• December 15, 2017

Communication is the foundation of all agreements. Miscommunication lurks at the foundation of most contract disputes.

When a person or a business (say, a business owner) hires intermediaries to help negotiate a complex agreement (say, a commercial lease) and, in the end, a material term failed to make its way into the final agreement, who’s to blame? Who should bear (or share in) the loss?

One argument that we have heard in many cases come from the intermediary accused of dropping the ball who argues, “Well, you, the client, signed the final deal. It’s on you if you signed it when it lacked a material term….”

The argument is somewhat attractive because of that signature, that final step; it has such importance and finality. Further, the client, more than any other person, should have the clearest sense of what is material in the agreement, what really matters.

On the other hand, clients come to professionals (whether real estate professionals or lawyers) not only to explain particular clauses, not only to negotiate details, but also to shepherd the clients through the process to the conclusion.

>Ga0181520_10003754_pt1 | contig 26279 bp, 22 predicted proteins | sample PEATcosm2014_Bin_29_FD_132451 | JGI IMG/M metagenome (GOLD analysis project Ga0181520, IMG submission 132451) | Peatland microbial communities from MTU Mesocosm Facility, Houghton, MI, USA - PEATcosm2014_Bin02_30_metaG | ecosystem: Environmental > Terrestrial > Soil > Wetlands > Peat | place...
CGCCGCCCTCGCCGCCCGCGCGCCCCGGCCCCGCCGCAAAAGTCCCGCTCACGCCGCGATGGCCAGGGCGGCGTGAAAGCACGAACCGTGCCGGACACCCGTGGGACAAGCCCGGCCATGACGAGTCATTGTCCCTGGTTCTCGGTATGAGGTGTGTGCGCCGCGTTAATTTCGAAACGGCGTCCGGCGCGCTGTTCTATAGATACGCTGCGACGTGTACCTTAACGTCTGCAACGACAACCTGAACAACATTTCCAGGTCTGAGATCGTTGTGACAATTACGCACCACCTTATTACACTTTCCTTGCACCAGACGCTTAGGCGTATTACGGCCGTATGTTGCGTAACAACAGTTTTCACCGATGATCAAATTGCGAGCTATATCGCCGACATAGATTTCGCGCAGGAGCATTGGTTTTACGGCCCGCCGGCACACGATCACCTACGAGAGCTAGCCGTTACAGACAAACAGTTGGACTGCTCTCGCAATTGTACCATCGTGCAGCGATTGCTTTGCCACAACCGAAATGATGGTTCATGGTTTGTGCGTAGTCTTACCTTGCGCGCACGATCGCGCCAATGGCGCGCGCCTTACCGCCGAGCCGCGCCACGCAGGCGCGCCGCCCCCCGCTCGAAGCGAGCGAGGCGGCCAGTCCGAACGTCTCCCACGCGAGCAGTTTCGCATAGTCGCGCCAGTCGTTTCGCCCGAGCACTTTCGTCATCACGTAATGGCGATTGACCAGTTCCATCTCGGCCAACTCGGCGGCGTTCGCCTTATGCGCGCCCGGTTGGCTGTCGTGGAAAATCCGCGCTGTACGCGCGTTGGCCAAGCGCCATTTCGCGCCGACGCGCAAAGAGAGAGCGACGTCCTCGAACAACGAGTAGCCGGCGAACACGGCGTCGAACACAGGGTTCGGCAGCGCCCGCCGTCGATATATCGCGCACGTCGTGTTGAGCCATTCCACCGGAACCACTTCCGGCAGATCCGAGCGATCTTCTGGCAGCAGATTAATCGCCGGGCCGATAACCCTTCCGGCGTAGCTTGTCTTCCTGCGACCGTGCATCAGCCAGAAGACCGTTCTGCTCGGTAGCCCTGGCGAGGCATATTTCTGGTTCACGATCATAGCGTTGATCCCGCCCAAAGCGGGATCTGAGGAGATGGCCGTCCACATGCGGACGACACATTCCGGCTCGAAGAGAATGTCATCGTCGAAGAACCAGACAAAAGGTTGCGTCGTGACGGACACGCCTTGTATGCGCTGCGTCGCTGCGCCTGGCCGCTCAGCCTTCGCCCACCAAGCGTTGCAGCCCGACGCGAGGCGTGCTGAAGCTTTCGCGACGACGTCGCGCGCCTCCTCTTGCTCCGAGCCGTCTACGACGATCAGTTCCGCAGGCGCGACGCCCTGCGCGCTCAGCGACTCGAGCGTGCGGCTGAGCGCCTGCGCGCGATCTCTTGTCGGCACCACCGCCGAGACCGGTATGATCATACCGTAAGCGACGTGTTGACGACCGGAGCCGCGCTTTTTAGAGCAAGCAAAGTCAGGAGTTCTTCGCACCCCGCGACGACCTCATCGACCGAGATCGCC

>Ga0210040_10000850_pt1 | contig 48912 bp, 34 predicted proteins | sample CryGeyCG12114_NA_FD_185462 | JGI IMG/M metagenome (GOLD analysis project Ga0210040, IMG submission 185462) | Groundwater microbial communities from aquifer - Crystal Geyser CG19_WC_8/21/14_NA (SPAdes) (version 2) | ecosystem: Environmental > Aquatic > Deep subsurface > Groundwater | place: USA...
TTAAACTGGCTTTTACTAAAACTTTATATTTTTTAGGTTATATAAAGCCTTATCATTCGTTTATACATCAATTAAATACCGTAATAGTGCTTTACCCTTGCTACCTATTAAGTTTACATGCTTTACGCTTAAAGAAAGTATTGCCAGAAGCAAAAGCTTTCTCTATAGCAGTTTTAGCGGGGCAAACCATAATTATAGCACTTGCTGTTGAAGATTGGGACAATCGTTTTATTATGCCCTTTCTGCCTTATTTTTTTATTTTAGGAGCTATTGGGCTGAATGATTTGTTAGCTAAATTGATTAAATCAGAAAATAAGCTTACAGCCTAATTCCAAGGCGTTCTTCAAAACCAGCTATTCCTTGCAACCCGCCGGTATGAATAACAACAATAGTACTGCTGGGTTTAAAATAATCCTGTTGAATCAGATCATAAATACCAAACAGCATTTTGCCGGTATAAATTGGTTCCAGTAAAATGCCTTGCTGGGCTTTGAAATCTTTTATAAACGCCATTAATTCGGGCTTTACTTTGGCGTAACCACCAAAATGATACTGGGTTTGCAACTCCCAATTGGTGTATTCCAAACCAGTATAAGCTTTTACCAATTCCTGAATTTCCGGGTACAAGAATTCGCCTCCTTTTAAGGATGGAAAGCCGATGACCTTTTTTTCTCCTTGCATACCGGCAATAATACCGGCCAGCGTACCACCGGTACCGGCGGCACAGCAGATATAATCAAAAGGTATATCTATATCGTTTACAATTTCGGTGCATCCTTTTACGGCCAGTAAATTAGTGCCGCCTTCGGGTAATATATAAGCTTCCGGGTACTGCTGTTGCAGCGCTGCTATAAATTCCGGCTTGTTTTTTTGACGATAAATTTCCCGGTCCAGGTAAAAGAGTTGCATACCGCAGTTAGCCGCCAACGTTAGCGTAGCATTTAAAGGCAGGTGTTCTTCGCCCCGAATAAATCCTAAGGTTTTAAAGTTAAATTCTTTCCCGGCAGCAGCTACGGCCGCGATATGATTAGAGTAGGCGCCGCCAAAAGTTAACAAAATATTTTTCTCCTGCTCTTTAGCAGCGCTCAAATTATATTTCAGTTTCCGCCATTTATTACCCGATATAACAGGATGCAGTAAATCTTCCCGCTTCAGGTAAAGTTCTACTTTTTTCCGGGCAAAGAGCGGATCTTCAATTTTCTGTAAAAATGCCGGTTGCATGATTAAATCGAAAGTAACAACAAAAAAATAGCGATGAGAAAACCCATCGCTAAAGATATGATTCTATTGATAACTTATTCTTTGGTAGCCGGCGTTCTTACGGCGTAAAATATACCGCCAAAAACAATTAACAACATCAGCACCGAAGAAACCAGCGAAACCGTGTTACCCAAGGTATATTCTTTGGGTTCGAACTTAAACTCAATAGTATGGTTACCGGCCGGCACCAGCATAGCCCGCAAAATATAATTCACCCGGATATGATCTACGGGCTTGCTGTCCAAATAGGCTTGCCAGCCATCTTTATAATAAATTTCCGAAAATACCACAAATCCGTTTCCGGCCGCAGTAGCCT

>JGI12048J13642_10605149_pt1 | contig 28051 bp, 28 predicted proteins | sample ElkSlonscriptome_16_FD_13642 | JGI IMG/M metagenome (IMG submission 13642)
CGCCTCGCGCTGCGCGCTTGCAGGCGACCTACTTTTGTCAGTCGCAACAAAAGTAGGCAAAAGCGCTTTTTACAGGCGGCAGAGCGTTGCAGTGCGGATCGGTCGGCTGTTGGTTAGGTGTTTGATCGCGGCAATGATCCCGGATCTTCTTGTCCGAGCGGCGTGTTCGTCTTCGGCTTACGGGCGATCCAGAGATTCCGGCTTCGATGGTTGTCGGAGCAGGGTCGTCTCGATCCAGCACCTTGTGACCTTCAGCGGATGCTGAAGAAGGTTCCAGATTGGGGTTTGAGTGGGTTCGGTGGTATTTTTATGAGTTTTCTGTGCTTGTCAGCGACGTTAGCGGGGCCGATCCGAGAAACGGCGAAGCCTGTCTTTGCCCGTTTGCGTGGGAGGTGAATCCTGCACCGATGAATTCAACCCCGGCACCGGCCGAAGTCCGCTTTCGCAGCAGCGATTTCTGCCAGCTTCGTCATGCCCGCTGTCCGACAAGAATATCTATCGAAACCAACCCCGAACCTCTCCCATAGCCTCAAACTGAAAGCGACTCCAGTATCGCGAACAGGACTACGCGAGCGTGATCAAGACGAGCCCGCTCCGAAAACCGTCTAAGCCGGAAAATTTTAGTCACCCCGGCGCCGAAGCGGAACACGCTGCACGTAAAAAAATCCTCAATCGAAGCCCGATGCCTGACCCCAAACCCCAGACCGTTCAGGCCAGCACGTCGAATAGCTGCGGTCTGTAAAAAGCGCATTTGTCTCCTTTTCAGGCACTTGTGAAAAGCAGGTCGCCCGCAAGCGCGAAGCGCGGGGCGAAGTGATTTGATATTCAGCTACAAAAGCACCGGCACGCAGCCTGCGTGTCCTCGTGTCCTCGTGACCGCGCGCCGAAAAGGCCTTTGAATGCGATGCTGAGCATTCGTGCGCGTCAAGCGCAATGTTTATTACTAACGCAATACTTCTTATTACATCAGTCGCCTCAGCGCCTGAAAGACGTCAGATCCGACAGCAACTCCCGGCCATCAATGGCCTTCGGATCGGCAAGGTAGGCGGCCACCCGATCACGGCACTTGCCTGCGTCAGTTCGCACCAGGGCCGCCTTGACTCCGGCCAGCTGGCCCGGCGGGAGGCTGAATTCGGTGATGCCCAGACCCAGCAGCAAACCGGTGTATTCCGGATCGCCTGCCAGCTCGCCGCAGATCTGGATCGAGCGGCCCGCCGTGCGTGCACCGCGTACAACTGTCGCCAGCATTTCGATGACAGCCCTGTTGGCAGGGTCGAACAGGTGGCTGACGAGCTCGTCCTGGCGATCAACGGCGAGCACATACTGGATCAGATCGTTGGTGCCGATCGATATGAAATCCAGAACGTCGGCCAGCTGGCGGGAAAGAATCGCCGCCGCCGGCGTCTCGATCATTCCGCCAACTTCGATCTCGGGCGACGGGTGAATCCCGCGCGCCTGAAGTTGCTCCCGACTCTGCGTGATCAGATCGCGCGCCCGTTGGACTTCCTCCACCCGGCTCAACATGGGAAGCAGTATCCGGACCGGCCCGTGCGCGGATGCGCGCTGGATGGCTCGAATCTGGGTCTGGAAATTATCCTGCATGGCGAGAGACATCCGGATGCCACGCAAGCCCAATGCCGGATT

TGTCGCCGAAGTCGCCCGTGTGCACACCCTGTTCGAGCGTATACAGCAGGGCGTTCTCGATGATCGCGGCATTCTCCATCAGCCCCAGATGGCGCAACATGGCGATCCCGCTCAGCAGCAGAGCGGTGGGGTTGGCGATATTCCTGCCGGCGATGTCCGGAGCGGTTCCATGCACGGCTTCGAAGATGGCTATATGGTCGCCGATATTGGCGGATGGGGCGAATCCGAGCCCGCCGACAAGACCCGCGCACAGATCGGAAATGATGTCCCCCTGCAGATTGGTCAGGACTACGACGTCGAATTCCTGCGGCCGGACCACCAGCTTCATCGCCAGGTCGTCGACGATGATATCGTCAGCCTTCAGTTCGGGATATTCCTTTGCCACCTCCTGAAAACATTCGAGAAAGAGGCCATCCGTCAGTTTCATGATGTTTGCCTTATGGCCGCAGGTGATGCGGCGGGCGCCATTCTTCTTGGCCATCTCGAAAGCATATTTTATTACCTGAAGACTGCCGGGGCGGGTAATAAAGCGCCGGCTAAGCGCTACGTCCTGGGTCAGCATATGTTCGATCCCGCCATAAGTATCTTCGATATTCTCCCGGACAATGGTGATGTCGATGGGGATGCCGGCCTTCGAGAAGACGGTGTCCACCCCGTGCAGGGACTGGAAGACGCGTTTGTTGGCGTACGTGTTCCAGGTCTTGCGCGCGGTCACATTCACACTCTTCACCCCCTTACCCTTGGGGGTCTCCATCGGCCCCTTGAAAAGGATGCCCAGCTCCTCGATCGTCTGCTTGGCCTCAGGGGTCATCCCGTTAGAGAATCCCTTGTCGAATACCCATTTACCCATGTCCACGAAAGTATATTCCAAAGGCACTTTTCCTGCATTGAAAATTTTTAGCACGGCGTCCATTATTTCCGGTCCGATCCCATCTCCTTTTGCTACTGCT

On balance, in many cases an intermediary (whether a lawyer, a real estate professional, or a broker of some other kind) abdicates responsibility by blaming the client for signing the final agreement.

Consistent with the point of view, the Minnesota Court of Appeals revived the Tap House Restaurant’s lawsuit against Cushman & Wakefield this week, which the trial court had thrown out of court. Cushman & Wakefield had been hired to negotiate the deal, had been assigned the task of negotiating lower HVAC fees under the contract, appears to have reached a deal or come close to a deal on lower fees but, in the end, that negotiation was not reflected in the final lease.

The Court of Appeals remanded the case for further proceedings at the trial court, holding that the mere fact that the Tap House signed on the dotted line (and had its own lawyer involved in the deal as well) did not necessarily take Cushman & Wakefield off the hook…

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